Jonathan Zittrain and John Bowers of the Berkman Klein Center; Samuel Finlayson, Zachary Kohane, and Andrew Beam of Harvard Medical School; and Joichi Ito of the MIT Media Lab have published an article in Science highlighting potential uses of adversarial attacks on machine learning systems in the medical context.
Adversarial examples – tiny perturbations to model inputs intended to trick models into making incorrect classifications – have recently emerged as a topic of significant interest among computer science researchers, but they've yet to make a significant impact in the wild.
Rather than focusing solely on how technical countermeasures against adversarial attacks might be developed and deployed, the article situates adversarial vulnerabilities – particularly those relating to fraud – in terms of the healthcare insurance industry's specific configuration of stakeholders, vested interests, and process controls.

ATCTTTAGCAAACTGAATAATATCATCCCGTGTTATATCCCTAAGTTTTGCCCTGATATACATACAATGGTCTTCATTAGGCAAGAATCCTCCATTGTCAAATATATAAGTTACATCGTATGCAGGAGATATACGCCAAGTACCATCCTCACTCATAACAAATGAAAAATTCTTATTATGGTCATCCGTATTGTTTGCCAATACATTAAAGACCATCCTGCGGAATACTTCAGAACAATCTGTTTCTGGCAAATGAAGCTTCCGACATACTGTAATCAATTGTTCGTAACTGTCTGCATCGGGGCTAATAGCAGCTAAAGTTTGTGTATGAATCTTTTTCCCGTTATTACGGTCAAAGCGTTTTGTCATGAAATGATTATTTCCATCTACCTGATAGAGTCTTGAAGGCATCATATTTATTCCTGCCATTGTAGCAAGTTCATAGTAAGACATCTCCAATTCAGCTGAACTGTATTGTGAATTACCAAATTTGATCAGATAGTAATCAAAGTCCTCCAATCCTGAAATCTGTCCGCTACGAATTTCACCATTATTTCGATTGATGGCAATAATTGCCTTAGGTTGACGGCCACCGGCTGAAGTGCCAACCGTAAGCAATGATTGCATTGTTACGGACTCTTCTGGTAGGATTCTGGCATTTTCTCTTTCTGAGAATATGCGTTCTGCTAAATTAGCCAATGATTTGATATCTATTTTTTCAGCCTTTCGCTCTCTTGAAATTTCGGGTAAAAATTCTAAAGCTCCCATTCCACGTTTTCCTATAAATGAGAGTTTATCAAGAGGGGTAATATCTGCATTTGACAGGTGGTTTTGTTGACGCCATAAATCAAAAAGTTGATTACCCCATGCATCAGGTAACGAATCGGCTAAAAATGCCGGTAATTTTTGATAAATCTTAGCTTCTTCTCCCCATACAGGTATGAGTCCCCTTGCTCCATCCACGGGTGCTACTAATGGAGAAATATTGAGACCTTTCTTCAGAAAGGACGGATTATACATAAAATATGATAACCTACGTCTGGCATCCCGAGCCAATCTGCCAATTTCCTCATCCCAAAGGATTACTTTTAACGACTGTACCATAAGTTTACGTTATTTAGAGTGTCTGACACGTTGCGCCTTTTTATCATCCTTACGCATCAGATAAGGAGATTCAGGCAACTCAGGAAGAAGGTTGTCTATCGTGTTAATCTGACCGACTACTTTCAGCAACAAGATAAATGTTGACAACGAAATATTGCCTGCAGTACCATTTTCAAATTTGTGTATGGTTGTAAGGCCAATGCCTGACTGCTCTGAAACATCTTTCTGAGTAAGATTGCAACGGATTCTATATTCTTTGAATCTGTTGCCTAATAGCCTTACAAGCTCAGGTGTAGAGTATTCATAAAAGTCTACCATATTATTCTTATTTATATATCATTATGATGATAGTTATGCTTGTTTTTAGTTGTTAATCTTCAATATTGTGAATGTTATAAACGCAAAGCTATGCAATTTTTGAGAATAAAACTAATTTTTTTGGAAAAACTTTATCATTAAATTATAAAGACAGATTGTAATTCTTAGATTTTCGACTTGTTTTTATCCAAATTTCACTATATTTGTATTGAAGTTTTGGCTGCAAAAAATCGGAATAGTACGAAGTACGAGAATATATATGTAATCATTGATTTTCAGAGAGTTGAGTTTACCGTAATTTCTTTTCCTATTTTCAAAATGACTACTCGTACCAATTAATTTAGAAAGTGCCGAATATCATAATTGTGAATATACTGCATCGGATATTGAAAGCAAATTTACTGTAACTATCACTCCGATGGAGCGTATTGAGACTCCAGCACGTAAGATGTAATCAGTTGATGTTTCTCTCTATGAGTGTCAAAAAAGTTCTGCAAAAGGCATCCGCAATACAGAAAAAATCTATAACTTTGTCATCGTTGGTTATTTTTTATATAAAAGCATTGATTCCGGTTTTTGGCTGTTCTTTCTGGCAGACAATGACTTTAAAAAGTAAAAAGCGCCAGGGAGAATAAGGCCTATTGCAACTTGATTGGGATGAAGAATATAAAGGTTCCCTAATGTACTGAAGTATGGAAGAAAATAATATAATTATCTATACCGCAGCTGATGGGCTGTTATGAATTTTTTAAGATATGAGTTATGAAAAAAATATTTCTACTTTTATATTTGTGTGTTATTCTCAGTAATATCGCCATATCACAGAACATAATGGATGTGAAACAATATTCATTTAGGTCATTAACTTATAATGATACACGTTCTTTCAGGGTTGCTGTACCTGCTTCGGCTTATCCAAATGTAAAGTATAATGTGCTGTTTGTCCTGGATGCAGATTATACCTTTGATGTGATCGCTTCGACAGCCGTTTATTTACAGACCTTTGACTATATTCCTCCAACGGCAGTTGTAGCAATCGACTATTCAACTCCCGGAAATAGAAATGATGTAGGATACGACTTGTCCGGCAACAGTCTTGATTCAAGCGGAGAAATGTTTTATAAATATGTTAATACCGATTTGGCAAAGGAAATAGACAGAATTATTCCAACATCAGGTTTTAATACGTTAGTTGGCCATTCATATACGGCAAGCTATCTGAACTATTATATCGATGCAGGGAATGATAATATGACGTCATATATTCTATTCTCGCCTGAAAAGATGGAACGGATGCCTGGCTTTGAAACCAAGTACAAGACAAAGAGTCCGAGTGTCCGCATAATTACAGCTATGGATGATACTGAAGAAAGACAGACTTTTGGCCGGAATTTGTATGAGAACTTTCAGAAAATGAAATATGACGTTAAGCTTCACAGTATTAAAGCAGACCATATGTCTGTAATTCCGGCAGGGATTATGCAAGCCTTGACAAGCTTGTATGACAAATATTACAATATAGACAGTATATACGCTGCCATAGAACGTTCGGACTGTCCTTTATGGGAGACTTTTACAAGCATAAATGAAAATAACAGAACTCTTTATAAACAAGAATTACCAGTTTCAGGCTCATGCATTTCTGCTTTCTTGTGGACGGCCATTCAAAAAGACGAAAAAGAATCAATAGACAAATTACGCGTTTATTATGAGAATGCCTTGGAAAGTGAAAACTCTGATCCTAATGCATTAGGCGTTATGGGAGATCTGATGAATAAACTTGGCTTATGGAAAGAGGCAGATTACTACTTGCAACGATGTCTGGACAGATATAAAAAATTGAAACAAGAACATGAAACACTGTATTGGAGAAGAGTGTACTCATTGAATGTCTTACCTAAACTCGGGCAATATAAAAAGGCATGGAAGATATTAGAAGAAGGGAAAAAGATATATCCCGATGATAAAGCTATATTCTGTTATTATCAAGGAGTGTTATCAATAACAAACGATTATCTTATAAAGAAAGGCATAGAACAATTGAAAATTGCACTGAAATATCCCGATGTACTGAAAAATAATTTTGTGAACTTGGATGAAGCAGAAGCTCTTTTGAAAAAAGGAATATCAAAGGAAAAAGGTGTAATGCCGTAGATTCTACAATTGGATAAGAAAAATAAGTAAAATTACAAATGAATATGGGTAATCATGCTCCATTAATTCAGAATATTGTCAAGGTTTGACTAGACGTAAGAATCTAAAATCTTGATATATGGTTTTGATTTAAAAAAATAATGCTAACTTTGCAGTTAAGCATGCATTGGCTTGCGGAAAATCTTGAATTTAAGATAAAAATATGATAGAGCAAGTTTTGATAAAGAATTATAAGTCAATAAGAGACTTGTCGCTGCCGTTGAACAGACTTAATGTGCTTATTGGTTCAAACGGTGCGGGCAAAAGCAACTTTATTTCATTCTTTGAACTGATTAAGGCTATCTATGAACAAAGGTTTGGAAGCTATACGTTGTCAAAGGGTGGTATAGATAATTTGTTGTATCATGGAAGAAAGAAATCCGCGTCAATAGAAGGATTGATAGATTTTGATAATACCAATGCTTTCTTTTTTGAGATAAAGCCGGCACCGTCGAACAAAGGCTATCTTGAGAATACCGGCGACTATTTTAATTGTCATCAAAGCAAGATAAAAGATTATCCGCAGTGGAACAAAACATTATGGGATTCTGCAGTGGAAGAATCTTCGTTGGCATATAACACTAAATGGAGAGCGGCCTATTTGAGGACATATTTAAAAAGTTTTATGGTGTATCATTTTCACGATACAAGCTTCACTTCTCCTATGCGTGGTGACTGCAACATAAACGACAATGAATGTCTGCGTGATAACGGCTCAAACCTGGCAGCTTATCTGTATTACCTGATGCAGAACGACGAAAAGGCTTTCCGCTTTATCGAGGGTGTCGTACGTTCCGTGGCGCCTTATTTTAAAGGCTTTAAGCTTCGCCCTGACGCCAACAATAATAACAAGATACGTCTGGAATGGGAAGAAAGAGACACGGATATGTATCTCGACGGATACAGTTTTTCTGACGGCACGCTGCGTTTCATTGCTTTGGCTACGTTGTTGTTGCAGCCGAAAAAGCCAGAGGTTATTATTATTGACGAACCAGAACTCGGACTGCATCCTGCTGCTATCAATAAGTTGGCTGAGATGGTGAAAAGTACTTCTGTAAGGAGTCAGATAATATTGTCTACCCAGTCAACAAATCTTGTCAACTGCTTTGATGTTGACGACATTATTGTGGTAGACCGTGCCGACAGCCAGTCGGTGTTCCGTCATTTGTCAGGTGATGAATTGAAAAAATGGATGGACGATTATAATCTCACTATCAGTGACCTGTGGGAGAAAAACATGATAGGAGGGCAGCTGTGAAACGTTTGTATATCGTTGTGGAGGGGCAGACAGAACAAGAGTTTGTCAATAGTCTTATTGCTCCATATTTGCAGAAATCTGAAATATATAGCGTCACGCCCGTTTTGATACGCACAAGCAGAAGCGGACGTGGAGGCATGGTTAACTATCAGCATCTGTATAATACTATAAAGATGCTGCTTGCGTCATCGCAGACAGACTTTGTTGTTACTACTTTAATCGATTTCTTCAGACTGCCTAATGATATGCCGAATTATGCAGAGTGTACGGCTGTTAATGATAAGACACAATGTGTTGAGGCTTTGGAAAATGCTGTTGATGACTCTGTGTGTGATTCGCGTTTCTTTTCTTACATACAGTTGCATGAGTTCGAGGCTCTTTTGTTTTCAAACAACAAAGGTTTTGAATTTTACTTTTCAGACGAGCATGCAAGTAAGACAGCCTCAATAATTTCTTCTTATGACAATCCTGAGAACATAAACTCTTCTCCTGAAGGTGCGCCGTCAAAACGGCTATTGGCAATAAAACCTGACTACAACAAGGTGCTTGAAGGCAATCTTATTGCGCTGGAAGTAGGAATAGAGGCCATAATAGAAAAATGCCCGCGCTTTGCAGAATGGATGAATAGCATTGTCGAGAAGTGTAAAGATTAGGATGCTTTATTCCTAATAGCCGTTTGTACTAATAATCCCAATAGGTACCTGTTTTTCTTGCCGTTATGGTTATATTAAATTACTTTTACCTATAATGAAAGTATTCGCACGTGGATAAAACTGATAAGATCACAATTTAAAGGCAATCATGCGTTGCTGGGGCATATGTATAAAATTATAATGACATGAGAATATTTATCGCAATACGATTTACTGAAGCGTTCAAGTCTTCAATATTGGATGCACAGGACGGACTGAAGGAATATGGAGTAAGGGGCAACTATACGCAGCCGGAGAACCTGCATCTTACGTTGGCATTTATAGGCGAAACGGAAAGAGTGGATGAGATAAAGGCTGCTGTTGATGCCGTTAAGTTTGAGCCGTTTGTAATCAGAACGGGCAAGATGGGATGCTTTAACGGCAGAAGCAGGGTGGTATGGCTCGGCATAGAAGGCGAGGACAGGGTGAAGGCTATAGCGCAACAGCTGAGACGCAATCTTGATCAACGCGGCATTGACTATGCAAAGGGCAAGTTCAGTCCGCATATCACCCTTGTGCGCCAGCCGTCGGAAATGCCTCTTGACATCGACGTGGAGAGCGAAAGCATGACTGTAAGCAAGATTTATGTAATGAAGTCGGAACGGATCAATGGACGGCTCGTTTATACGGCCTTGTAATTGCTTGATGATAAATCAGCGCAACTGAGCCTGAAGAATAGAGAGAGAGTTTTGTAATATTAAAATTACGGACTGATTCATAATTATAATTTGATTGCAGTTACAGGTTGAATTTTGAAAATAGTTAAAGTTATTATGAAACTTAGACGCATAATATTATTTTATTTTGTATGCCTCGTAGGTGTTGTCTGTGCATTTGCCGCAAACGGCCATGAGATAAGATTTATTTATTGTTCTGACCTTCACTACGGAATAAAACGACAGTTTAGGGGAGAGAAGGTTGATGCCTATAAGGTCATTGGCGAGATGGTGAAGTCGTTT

The article argues that while the specific contours of the healthcare insurance industry make it a very feasible ground zero for the movement of adversarial attacks from theory to practice, such attacks have significant implications across a wide range of industries. And – as in the medical context – it seems that purely technical solutions just won't cut it, at least for the foreseeable future.